There is a certain allure for many people attached to the prospect of living simply, deep in the wilderness surrounded by the ambiance of foliage and fauna, tending to the soil and living off the land; it is a prospect that has successfully seduced many a wannabe mountain men, inner-searchers and predicament-escapers. The appeal makes sense given the rate at which the idea of woodland living has been romanticized over the years.
The man at the center of writer/director Cameron Bruce Nelson’s feature-length debut, Some Beasts – Sal (Frank Mosley) – is of unknown origins and motivations (for the most part), deciding to withdraw this information Nelson places the viewer in the thick of an already-developing narrative as he introduces the character and his situation through a succession of scenes forming a brief summary of our central character. Which is, at first, an idyllic realization of said prospect that slowly, over time, becomes a pile of insurmountable obstacles; and then, an oscillation between the two.
In the mix of all the manual labor, isolation and uncertainty Some Beasts remains relatively calm at its center; perhaps, due to the encompassing landscape and its atmosphere, the intrinsic beauty and tranquility of which Nelson and cinematographer Hutch capture wonderfully through restrained lensing and pacing, a patience that not only showcases an ability to capture such qualities but to also match and complement them while exhibiting a great reverence for the subject matter – the land, the work, and the people that occupy the two. Whether it be through the implementation of the score, provided by Stars of the Lid, rendering all actions and images an ethereal solemnity or through the performances of the supporting cast which instill a resounding sense of naturalism.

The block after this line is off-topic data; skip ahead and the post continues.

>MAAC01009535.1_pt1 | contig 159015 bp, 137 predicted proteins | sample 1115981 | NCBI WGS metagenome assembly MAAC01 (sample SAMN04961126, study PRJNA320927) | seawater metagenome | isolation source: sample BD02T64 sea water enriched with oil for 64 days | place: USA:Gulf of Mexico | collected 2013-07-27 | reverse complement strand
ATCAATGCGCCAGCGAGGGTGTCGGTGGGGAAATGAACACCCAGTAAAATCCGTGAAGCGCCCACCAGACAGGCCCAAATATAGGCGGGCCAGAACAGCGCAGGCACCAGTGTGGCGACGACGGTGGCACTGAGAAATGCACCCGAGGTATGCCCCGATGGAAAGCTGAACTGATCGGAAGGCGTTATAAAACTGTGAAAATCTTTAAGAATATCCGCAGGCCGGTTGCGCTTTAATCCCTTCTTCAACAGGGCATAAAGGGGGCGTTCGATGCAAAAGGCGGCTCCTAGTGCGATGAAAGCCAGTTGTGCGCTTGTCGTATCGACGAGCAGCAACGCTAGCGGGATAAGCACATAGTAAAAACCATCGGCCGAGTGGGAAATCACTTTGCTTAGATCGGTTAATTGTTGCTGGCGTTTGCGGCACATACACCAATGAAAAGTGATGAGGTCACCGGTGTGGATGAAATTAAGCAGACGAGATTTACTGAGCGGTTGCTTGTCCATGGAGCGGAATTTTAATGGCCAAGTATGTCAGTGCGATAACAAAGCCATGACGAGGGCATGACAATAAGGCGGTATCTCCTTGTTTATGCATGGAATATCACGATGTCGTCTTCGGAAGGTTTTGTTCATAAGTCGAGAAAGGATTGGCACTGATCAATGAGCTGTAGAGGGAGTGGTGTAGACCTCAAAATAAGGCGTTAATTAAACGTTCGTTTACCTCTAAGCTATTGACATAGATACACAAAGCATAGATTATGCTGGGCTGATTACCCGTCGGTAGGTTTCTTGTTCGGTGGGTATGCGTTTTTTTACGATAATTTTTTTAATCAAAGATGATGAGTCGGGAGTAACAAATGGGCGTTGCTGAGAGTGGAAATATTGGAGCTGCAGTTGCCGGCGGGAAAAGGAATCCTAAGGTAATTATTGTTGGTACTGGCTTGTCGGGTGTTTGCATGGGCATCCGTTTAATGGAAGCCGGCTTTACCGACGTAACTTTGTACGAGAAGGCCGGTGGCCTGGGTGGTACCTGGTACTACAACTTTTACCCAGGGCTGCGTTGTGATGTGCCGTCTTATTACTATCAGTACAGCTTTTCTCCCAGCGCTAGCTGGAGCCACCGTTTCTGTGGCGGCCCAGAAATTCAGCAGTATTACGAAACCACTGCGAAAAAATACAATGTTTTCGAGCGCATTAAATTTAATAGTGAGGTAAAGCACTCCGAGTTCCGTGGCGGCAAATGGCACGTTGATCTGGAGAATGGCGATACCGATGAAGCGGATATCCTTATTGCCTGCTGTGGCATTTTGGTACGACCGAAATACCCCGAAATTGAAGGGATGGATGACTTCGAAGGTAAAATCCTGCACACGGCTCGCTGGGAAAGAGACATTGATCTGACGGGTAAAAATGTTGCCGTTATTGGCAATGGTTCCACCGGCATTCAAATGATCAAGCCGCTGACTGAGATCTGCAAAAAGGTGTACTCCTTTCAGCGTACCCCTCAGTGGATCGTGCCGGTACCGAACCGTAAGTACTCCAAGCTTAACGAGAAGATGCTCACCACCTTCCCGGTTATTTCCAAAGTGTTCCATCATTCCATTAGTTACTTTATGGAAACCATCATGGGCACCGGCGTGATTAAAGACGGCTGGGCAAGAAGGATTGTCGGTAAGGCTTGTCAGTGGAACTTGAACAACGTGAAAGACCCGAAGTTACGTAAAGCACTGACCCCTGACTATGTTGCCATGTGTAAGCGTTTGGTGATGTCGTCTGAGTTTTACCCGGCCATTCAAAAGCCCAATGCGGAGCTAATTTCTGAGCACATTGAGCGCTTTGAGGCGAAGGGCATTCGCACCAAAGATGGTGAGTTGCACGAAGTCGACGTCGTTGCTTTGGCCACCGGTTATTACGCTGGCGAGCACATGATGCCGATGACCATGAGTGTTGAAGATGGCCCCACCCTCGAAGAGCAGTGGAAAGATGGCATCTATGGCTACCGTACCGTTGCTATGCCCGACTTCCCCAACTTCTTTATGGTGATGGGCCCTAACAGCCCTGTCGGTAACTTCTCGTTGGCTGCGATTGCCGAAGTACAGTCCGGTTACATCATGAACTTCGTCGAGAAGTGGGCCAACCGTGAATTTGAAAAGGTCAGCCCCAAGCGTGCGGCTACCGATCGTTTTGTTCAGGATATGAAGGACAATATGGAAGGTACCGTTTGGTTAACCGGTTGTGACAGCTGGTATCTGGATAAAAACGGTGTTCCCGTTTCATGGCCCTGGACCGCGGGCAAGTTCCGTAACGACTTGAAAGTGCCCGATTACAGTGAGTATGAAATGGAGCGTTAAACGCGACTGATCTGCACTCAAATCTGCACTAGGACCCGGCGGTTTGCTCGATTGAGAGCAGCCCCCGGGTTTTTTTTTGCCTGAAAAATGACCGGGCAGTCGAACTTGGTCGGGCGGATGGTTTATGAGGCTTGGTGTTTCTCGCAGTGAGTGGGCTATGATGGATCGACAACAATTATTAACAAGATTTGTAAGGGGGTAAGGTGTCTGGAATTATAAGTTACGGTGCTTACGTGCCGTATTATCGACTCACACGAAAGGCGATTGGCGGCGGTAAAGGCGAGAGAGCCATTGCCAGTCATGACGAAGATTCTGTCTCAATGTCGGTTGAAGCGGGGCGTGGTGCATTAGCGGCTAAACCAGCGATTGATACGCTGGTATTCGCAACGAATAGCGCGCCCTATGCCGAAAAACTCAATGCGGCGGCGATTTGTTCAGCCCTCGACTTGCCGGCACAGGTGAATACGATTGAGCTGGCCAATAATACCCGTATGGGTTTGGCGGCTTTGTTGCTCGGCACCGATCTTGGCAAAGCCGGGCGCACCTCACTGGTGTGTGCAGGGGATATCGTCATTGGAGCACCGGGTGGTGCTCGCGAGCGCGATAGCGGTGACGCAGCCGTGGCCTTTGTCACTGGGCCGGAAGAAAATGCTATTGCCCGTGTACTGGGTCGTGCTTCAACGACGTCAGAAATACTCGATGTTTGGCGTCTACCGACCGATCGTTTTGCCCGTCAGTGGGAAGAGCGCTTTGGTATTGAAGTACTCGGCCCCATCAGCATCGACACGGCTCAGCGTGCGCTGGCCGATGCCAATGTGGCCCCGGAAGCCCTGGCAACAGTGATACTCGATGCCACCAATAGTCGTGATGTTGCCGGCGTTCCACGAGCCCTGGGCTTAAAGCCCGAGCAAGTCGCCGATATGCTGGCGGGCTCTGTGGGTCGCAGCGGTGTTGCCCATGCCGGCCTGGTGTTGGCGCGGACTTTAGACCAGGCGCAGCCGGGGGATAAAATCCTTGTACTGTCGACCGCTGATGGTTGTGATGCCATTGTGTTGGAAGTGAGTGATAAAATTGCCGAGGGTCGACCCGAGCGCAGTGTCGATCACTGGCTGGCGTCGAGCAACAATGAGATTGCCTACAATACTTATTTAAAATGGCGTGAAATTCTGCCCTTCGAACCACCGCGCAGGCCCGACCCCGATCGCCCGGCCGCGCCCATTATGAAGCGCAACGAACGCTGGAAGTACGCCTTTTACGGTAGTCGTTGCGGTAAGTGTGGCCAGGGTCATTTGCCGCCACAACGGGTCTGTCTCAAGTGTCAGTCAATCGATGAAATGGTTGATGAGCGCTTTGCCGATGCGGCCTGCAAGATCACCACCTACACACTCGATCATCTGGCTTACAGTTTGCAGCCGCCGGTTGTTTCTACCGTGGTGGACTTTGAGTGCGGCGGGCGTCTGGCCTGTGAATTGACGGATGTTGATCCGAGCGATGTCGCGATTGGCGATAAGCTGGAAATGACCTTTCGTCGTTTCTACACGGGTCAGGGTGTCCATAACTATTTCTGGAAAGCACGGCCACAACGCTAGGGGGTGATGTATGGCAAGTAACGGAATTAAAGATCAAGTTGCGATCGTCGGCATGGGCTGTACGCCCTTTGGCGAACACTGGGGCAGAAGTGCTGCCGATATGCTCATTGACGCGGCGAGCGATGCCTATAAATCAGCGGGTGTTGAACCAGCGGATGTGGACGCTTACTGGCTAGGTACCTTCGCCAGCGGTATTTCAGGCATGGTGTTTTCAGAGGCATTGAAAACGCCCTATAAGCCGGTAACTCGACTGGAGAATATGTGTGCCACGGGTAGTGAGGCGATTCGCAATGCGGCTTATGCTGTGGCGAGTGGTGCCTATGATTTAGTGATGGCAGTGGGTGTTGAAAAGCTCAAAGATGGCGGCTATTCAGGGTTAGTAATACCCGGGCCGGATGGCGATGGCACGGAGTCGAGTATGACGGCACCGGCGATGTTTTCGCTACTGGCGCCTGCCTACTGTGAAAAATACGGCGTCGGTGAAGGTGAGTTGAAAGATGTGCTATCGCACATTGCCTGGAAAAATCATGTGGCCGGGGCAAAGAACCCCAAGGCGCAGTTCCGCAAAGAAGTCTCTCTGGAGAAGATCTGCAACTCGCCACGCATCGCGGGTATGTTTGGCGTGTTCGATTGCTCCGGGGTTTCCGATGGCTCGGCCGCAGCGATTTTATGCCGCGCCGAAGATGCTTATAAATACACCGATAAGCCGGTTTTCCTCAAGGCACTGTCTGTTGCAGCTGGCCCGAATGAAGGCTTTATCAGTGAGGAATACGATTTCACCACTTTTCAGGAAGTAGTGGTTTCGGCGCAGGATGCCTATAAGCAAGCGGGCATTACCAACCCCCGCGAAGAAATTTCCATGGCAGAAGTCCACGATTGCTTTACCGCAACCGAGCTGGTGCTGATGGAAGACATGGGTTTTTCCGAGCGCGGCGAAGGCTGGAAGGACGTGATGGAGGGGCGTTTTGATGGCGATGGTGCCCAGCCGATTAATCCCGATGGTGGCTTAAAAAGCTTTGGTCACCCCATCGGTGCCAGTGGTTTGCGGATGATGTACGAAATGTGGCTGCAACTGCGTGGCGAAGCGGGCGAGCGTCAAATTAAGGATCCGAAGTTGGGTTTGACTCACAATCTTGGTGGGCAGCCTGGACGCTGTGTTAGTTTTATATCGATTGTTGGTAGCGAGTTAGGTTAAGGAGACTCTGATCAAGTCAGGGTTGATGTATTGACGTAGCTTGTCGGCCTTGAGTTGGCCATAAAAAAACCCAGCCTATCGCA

Anchoring the film is the central performance from Frank Mosley, converting the meager dialogue into a subtle showcase of expressions and body language with exhales of breath becoming his main delivery mode of emotion and sentiment, expressed through the strained inability to develop and deliver the words necessary; the more emotional segments of his portrayal consist of lines that remain incomplete and malformed like a mass of knotted tendrils ensnared deep within his chest; a simple, exacerbated breath communicating all you need to know, effectively filling the silences of Nelson’s screenplay and bolstering the utterances that see the light of day.
All of these aspects unite within the confines of the storyline’s uncertainty to provide a sense of comfort, a soothing quality dwelling simultaneously alongside the risks and hazards ever-present in their living conditions. Some Beasts calmly navigates an ever-changing landscape of emotion, imitating the life cycles of the crops displayed in the film as initial excitement grows dormant as loneliness and worry flourishes before ebbing again to a rebirth of enthusiasm and so on; finding solace in the fact that nature will rebound and in the hope that nature will extend that luxury to those tending to its needs.
In his debut, Cameron Bruce Nelson has managed to present an effective portrait of humility in slow burn, a case study on the matter of adaptability as the nature of Sal’s situation remains in a constant state of flux, trying in earnest to readjust until finally realizing that he may not belong or be able to make do as nature decisively states its dominance emphatically. A bittersweet tale occupying the margins of the in between, in between the dusk of unrealized, cast off dreams and the threshold of promise and new beginnings.